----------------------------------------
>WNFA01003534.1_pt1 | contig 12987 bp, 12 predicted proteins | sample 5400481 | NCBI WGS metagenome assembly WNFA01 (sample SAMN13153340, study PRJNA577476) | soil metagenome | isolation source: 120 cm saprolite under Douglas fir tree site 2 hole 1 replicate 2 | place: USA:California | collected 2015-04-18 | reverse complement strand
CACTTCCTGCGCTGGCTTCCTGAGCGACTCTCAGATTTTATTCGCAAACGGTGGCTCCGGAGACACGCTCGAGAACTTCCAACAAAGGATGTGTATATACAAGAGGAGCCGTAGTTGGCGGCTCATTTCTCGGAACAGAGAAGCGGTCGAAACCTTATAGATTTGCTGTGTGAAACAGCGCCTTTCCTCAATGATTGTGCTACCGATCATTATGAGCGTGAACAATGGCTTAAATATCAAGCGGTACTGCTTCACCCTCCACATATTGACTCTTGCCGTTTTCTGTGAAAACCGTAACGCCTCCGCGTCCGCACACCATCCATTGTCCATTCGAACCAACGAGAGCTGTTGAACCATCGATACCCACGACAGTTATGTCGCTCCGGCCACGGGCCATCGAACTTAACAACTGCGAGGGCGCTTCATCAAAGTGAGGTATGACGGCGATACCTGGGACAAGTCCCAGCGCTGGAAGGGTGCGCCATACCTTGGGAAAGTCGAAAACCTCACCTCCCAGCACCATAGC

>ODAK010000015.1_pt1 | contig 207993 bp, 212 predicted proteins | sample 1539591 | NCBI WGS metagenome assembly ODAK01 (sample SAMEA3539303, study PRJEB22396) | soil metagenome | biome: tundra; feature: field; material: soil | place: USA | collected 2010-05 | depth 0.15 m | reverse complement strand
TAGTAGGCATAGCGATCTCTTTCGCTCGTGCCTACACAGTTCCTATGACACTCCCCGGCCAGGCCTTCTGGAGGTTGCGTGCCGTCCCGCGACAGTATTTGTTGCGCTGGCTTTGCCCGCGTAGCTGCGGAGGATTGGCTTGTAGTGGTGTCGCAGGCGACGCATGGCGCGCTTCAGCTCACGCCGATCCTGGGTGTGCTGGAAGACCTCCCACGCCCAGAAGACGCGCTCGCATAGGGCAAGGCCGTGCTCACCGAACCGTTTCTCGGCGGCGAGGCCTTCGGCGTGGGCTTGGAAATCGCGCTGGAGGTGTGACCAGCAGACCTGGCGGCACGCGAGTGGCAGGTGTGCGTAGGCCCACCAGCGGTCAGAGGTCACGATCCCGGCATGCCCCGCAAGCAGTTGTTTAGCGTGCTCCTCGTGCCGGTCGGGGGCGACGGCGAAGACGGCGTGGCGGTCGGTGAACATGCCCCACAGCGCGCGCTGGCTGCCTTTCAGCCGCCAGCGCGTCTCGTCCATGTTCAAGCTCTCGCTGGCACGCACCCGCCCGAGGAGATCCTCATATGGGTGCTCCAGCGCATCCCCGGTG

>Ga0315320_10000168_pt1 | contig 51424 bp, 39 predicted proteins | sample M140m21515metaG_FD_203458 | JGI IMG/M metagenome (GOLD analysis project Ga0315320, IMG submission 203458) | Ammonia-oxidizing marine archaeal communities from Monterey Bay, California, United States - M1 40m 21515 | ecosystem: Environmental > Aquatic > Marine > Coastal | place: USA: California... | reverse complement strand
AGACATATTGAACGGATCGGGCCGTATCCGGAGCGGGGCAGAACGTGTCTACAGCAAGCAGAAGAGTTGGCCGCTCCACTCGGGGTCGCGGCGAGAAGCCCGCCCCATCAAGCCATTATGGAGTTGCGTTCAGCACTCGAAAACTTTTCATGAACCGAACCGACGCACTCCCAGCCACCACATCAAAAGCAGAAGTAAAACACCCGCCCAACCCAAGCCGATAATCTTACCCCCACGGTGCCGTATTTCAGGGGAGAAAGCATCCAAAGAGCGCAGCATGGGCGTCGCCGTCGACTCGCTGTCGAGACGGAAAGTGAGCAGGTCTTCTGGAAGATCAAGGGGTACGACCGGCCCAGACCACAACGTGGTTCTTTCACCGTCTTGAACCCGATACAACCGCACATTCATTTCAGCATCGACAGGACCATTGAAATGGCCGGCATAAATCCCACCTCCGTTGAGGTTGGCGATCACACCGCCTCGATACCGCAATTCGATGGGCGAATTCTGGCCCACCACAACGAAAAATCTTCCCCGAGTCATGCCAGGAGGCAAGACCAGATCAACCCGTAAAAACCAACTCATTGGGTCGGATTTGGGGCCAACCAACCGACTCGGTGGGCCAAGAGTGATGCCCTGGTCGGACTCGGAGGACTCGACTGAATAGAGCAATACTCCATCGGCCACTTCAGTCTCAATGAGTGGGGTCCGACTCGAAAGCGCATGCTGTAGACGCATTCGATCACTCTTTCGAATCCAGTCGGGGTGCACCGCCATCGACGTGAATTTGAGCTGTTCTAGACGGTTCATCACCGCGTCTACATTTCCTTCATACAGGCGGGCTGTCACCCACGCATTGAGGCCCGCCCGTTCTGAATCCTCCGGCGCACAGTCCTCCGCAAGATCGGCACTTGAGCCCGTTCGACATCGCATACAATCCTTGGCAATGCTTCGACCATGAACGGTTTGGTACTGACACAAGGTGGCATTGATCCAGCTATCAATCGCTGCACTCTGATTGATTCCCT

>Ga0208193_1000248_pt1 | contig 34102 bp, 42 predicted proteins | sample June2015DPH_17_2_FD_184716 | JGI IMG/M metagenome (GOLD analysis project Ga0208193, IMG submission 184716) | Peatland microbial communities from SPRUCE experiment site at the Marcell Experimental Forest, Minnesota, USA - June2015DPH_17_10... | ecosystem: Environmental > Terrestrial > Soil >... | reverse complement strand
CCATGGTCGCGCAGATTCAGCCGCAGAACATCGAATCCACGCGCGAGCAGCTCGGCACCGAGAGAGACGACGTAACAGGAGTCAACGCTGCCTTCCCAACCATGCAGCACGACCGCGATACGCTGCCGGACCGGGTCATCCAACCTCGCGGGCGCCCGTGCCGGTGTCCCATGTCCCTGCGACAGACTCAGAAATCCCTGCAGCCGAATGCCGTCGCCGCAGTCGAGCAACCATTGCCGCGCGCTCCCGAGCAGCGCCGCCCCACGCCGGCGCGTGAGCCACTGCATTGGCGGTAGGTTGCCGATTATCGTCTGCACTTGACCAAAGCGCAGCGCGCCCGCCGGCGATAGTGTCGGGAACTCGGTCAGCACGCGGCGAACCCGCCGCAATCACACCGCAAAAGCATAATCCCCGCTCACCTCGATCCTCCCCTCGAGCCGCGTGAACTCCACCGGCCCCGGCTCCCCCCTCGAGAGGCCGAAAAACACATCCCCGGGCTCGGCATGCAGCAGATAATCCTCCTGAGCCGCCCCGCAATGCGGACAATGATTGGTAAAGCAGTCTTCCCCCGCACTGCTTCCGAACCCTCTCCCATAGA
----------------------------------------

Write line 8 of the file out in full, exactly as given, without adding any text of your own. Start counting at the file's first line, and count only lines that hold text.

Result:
CCATGGTCGCGCAGATTCAGCCGCAGAACATCGAATCCACGCGCGAGCAGCTCGGCACCGAGAGAGACGACGTAACAGGAGTCAACGCTGCCTTCCCAACCATGCAGCACGACCGCGATACGCTGCCGGACCGGGTCATCCAACCTCGCGGGCGCCCGTGCCGGTGTCCCATGTCCCTGCGACAGACTCAGAAATCCCTGCAGCCGAATGCCGTCGCCGCAGTCGAGCAACCATTGCCGCGCGCTCCCGAGCAGCGCCGCCCCACGCCGGCGCGTGAGCCACTGCATTGGCGGTAGGTTGCCGATTATCGTCTGCACTTGACCAAAGCGCAGCGCGCCCGCCGGCGATAGTGTCGGGAACTCGGTCAGCACGCGGCGAACCCGCCGCAATCACACCGCAAAAGCATAATCCCCGCTCACCTCGATCCTCCCCTCGAGCCGCGTGAACTCCACCGGCCCCGGCTCCCCCCTCGAGAGGCCGAAAAACACATCCCCGGGCTCGGCATGCAGCAGATAATCCTCCTGAGCCGCCCCGCAATGCGGACAATGATTGGTAAAGCAGTCTTCCCCCGCACTGCTTCCGAACCCTCTCCCATAGA